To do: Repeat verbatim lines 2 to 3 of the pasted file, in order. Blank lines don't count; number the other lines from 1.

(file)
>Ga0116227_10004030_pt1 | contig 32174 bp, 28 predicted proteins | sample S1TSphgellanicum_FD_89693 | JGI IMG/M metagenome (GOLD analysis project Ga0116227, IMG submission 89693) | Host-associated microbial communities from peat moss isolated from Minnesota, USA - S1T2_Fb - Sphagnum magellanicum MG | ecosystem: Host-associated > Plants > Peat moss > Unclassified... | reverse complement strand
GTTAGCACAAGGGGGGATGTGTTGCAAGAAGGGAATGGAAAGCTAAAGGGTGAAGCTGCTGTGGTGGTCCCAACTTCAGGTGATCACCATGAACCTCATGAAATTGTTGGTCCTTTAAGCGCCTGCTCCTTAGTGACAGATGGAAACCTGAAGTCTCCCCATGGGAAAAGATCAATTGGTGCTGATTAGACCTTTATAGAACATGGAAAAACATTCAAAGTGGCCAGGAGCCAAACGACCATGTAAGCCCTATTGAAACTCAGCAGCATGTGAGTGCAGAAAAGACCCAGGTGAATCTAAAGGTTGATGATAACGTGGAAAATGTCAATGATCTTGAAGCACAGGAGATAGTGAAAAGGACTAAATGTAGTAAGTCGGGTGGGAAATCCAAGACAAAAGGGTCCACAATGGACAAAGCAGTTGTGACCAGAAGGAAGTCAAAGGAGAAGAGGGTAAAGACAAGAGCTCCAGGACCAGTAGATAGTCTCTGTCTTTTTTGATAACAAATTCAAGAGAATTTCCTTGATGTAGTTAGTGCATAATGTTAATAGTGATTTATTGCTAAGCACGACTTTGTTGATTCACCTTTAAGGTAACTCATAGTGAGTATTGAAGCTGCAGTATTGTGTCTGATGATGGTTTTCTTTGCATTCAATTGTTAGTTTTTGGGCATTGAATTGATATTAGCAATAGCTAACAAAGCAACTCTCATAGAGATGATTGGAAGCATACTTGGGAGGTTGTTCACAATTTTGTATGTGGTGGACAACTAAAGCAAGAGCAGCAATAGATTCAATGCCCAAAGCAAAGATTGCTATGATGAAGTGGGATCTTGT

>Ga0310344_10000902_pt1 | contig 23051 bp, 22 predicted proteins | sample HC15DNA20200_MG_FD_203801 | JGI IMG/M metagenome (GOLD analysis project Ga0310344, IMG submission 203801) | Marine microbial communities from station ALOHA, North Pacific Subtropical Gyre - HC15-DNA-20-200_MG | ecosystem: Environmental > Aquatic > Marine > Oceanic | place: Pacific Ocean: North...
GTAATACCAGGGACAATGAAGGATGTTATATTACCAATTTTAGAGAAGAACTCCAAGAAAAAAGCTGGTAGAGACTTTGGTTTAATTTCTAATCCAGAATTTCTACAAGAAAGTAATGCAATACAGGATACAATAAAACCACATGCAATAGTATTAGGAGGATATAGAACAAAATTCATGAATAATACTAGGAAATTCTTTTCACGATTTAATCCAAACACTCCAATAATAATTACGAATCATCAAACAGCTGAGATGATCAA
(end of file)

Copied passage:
GTTAGCACAAGGGGGGATGTGTTGCAAGAAGGGAATGGAAAGCTAAAGGGTGAAGCTGCTGTGGTGGTCCCAACTTCAGGTGATCACCATGAACCTCATGAAATTGTTGGTCCTTTAAGCGCCTGCTCCTTAGTGACAGATGGAAACCTGAAGTCTCCCCATGGGAAAAGATCAATTGGTGCTGATTAGACCTTTATAGAACATGGAAAAACATTCAAAGTGGCCAGGAGCCAAACGACCATGTAAGCCCTATTGAAACTCAGCAGCATGTGAGTGCAGAAAAGACCCAGGTGAATCTAAAGGTTGATGATAACGTGGAAAATGTCAATGATCTTGAAGCACAGGAGATAGTGAAAAGGACTAAATGTAGTAAGTCGGGTGGGAAATCCAAGACAAAAGGGTCCACAATGGACAAAGCAGTTGTGACCAGAAGGAAGTCAAAGGAGAAGAGGGTAAAGACAAGAGCTCCAGGACCAGTAGATAGTCTCTGTCTTTTTTGATAACAAATTCAAGAGAATTTCCTTGATGTAGTTAGTGCATAATGTTAATAGTGATTTATTGCTAAGCACGACTTTGTTGATTCACCTTTAAGGTAACTCATAGTGAGTATTGAAGCTGCAGTATTGTGTCTGATGATGGTTTTCTTTGCATTCAATTGTTAGTTTTTGGGCATTGAATTGATATTAGCAATAGCTAACAAAGCAACTCTCATAGAGATGATTGGAAGCATACTTGGGAGGTTGTTCACAATTTTGTATGTGGTGGACAACTAAAGCAAGAGCAGCAATAGATTCAATGCCCAAAGCAAAGATTGCTATGATGAAGTGGGATCTTGT

>Ga0310344_10000902_pt1 | contig 23051 bp, 22 predicted proteins | sample HC15DNA20200_MG_FD_203801 | JGI IMG/M metagenome (GOLD analysis project Ga0310344, IMG submission 203801) | Marine microbial communities from station ALOHA, North Pacific Subtropical Gyre - HC15-DNA-20-200_MG | ecosystem: Environmental > Aquatic > Marine > Oceanic | place: Pacific Ocean: North...